Welcome to the first edition of Independent Actuarial Consultant’s (IAC) monthly newsletter.
Via this newsletter we will keep you updated of all the latest case law relating to motor vehicle accidents and the quantification of damages relating to personal injury claims. Our aim with this newsletter is to empower you, the reader, with a summary of the latest case law and developments in the quantification of damages field. We will also keep you updated of IAC events and training seminars and lighten up your day with a joke or inspirational quote.
ELOFF and THE ROAD ACCIDENT FUND 2009 (3) SA 27
In an action for damages in the Cape Provincial Division the plaintiff’s attorney had served a notice for further and better discovery in terms of rule 35(3) of the uniform rules of court on the defendant’s attorney.
The designated 10-day period came and went without any response from the defendant’s attorney and the plaintiff’s attorney then wrote a letter to the defendant’s attorney, requiring a reply. Again there was no response. The plaintiff’s attorney launched a further application claiming an order that the defendant reply to the plaintiff’s rule 35(3) notice within seven days. The defendant responded with a notice of intention to oppose “in that said application does not comply with rule 6(5) of the Supreme Court Rules”.
The Defendant’s attorneys addressed a telefax to the plaintiff’s attorney the next day in which it again stated that the plaintiff’s attorney had not given the defendant the prescribed five court days notice, as per rule 6(5) of the Supreme Court Rules, before setting down the matter to be heard and requested that the application be removed from the roll. Attached to the letter was a copy of an affidavit sworn to by a senior litigation officer in the defendant’s employ stating that the defendants was not in possession of the documents requested in plaintiff’s rule 35(3) notice.
Accordingly, on the next day, the court was faced with an opposed interlocutory application in which the only issue was one of costs, as defendant’s rule 35(3) affidavit had been (belatedly and irregularly) delivered. The application was postponed with an agreed timetable for filing of further affidavits and heads. Subsequent to this appearance the defendant served its rule 35(3) affidavit properly on the defendant. An answering affidavit was then filed, by an employee in defendant’s employ who stated that the file had been assigned to him and that he was aware of the contents of the file, wherein the Defendant raised a number of complaints concerning the plaintiff’s claim. A replying affidavit and heads were filed an the matter was set down and argument was heard on the question of who was entitled to costs of not only the original interlocutory application but to those occasioned by what has become a full blown opposed motion, including wasted costs of two previous appearances.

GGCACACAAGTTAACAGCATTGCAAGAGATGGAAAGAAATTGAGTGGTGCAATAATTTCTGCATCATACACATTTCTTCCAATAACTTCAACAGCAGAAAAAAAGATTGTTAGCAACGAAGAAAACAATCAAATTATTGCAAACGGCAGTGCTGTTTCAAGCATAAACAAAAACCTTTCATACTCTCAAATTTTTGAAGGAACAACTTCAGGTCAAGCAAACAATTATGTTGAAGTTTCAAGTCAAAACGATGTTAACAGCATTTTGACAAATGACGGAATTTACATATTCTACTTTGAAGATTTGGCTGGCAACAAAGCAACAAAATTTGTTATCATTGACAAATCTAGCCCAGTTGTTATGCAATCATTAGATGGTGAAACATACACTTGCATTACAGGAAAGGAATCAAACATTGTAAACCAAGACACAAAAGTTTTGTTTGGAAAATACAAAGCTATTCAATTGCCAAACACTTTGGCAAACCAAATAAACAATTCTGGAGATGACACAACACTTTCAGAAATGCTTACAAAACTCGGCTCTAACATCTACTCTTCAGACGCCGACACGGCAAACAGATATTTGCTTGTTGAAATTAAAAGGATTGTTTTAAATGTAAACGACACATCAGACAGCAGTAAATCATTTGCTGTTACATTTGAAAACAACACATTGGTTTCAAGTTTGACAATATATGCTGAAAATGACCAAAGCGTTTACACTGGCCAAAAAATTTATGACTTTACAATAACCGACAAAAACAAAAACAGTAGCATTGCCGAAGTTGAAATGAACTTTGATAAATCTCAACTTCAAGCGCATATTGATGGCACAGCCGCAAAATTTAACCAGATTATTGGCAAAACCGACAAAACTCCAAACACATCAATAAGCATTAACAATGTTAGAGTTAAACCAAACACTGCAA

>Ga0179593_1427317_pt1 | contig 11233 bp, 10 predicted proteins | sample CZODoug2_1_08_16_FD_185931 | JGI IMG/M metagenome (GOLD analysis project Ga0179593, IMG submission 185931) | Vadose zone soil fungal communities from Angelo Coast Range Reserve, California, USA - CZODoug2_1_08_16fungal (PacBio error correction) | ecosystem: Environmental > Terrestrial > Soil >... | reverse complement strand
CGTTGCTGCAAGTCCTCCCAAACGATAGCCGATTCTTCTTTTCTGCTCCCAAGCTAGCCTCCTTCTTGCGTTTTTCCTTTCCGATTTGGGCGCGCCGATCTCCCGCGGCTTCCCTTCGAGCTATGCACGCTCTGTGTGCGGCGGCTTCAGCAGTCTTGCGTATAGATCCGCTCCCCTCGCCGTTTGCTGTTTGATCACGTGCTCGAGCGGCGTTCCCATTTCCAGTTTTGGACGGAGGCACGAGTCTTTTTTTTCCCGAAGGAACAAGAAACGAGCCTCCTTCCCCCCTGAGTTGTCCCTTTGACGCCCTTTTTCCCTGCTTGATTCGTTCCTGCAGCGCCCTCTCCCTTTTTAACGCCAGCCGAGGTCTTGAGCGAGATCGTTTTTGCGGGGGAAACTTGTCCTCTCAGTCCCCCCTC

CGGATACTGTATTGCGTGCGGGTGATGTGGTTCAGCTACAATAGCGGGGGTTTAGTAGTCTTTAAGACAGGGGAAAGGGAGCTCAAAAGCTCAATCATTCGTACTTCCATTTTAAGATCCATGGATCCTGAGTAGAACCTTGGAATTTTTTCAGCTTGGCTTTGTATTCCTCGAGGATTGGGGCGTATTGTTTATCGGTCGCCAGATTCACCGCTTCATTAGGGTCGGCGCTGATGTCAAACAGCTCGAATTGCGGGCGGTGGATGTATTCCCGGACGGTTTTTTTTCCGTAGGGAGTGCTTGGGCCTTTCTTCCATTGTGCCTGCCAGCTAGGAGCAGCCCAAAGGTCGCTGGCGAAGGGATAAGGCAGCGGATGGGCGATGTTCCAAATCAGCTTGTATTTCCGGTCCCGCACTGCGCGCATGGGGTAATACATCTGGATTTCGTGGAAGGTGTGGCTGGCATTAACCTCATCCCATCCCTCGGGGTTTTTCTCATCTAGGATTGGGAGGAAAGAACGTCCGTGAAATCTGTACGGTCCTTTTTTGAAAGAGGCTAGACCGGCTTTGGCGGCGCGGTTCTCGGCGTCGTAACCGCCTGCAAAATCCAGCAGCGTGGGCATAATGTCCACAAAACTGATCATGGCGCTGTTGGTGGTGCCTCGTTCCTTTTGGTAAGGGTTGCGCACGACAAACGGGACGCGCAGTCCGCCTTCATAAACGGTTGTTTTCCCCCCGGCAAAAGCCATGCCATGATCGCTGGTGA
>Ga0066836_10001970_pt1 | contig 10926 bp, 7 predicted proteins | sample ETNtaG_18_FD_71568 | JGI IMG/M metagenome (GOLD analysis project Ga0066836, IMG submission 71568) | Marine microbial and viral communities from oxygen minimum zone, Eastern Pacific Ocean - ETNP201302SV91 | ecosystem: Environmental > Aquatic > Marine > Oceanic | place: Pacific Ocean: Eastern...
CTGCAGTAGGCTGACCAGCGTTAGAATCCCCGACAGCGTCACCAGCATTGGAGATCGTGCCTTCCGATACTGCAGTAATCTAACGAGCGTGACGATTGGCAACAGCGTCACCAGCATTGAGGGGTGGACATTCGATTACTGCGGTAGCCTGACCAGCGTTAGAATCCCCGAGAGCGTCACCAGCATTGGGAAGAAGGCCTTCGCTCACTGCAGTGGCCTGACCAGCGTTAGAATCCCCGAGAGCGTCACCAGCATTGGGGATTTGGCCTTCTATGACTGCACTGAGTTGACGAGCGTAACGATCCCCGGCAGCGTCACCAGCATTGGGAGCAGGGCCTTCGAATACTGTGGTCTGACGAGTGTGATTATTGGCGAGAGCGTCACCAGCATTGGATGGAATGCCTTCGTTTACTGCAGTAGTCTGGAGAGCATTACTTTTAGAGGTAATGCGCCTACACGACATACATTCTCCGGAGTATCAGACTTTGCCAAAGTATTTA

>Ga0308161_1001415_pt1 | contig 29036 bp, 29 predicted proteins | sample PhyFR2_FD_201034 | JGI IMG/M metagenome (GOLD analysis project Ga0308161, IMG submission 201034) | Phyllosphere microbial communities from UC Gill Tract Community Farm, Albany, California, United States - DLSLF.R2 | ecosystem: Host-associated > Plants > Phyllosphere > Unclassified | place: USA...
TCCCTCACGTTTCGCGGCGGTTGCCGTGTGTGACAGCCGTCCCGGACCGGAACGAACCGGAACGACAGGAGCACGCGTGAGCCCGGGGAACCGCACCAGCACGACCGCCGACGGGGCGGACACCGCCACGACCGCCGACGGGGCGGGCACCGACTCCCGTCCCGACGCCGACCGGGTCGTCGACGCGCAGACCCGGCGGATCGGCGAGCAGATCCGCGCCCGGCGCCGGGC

In its answering affidavit defendant alleged that the plaintiff deliberately failed to comply with the provisions of s 19(f)(i) by not submitting the required affidavit by the claimant and a rough sketch of the accident scene. In its replying affidavit the plaintiff annexed the index listing 27 items that accompanied the documents submitted with the RAF 1 form to the defendant. The sixth item of the index was the affidavit by the claimant and the eight item was the police accident report. The defendant further stated that “it is interesting to note that applicant does not allege in his particulars of claim that he complied with all the necessary provisions and time limits of the RAF Act”. In the circumstances the only interesting thing noted by the court was the absence of p4 from the defendant’s copy of the particulars of claim, annexed to its affidavit. The copy jumps straight from par 8.4 on p3 to the words “Dated at Cape TownB” According to the court the oversight might presumably explain why the defendant’s plea had failed to deal with paras 9-12 of the particulars of claim.
Finally defendant alleged that the plaintiff was dilatory in lodging his claim in that he lingered “10 days short of three years” before submitting the RAF 1 form and accordingly in these circumstances the respondent would suffer no prejudice “should rule 35(3) not be complied with at this stage”.
According to the court no explanation was necessary from the plaintiff as he was not out of time. Once action has been instituted, the further conduct of the litigation is to be conducted in terms of the rules of court and the court failed to appreciate how dilatoriness in instituting action would play a role in the requirement to effect discovery in accordance with the rules of court. Accordingly the court held that bearing in mind the defendant’s unexplainable initial delay in responding to the rule 35(3) notice and the subsequent letter requesting compliance; it’s initial
opposition to the application based on a misguided reliance on rule 6(5); and its subsequent affidavit, in which its representatives displayed a regrettable lack of familiarity with the case, compounded by misinformed and nigh reckless averments against the plaintiff’s attorney, all in an attempt to justify its own default, that the defendant should be ordered to pay the costs of the application to compel on the scale as between attorney and client.
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And I leave you with my parting joke for the month –
“What’s the difference between a good lawyer and a great lawyer?
A good lawyer knows the law. A great lawyer knows the judge. “